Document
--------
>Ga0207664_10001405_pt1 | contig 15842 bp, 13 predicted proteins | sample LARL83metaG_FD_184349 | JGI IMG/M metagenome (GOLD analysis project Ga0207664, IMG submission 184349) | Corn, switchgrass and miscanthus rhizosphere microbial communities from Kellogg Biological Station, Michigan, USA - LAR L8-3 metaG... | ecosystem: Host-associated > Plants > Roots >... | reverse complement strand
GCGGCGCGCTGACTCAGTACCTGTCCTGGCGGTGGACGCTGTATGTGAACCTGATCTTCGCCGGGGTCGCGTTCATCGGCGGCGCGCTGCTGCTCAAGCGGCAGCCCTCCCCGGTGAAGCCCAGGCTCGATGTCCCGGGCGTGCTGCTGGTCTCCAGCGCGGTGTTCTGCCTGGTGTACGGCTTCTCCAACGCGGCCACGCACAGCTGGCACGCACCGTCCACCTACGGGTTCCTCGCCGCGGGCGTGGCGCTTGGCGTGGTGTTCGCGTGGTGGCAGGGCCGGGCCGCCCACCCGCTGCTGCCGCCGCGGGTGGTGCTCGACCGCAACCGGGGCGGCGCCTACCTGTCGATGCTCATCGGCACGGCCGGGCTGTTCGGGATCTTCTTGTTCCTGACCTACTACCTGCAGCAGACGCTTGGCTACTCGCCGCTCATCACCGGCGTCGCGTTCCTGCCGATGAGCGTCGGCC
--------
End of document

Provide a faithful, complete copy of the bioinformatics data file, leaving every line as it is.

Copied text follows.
>Ga0207664_10001405_pt1 | contig 15842 bp, 13 predicted proteins | sample LARL83metaG_FD_184349 | JGI IMG/M metagenome (GOLD analysis project Ga0207664, IMG submission 184349) | Corn, switchgrass and miscanthus rhizosphere microbial communities from Kellogg Biological Station, Michigan, USA - LAR L8-3 metaG... | ecosystem: Host-associated > Plants > Roots >... | reverse complement strand
GCGGCGCGCTGACTCAGTACCTGTCCTGGCGGTGGACGCTGTATGTGAACCTGATCTTCGCCGGGGTCGCGTTCATCGGCGGCGCGCTGCTGCTCAAGCGGCAGCCCTCCCCGGTGAAGCCCAGGCTCGATGTCCCGGGCGTGCTGCTGGTCTCCAGCGCGGTGTTCTGCCTGGTGTACGGCTTCTCCAACGCGGCCACGCACAGCTGGCACGCACCGTCCACCTACGGGTTCCTCGCCGCGGGCGTGGCGCTTGGCGTGGTGTTCGCGTGGTGGCAGGGCCGGGCCGCCCACCCGCTGCTGCCGCCGCGGGTGGTGCTCGACCGCAACCGGGGCGGCGCCTACCTGTCGATGCTCATCGGCACGGCCGGGCTGTTCGGGATCTTCTTGTTCCTGACCTACTACCTGCAGCAGACGCTTGGCTACTCGCCGCTCATCACCGGCGTCGCGTTCCTGCCGATGAGCGTCGGCC